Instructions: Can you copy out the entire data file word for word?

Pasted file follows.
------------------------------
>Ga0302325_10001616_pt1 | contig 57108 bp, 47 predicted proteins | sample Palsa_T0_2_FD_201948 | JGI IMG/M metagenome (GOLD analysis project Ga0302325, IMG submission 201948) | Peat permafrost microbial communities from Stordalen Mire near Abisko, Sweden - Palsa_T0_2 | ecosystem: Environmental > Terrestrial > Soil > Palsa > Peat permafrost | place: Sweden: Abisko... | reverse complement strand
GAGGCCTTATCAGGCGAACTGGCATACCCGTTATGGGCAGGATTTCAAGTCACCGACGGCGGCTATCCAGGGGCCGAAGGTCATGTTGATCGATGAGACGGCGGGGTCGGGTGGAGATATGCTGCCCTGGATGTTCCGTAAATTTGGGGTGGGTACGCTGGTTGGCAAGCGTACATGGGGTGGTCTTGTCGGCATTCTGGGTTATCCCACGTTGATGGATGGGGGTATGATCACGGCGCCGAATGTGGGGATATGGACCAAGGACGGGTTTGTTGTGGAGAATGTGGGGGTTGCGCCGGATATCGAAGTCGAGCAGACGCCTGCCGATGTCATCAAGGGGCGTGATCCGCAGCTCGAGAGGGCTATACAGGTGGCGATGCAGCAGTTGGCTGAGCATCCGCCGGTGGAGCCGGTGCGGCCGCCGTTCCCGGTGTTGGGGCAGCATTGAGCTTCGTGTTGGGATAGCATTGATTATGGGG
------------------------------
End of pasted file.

>Ga0302325_10001616_pt1 | contig 57108 bp, 47 predicted proteins | sample Palsa_T0_2_FD_201948 | JGI IMG/M metagenome (GOLD analysis project Ga0302325, IMG submission 201948) | Peat permafrost microbial communities from Stordalen Mire near Abisko, Sweden - Palsa_T0_2 | ecosystem: Environmental > Terrestrial > Soil > Palsa > Peat permafrost | place: Sweden: Abisko... | reverse complement strand
GAGGCCTTATCAGGCGAACTGGCATACCCGTTATGGGCAGGATTTCAAGTCACCGACGGCGGCTATCCAGGGGCCGAAGGTCATGTTGATCGATGAGACGGCGGGGTCGGGTGGAGATATGCTGCCCTGGATGTTCCGTAAATTTGGGGTGGGTACGCTGGTTGGCAAGCGTACATGGGGTGGTCTTGTCGGCATTCTGGGTTATCCCACGTTGATGGATGGGGGTATGATCACGGCGCCGAATGTGGGGATATGGACCAAGGACGGGTTTGTTGTGGAGAATGTGGGGGTTGCGCCGGATATCGAAGTCGAGCAGACGCCTGCCGATGTCATCAAGGGGCGTGATCCGCAGCTCGAGAGGGCTATACAGGTGGCGATGCAGCAGTTGGCTGAGCATCCGCCGGTGGAGCCGGTGCGGCCGCCGTTCCCGGTGTTGGGGCAGCATTGAGCTTCGTGTTGGGATAGCATTGATTATGGGG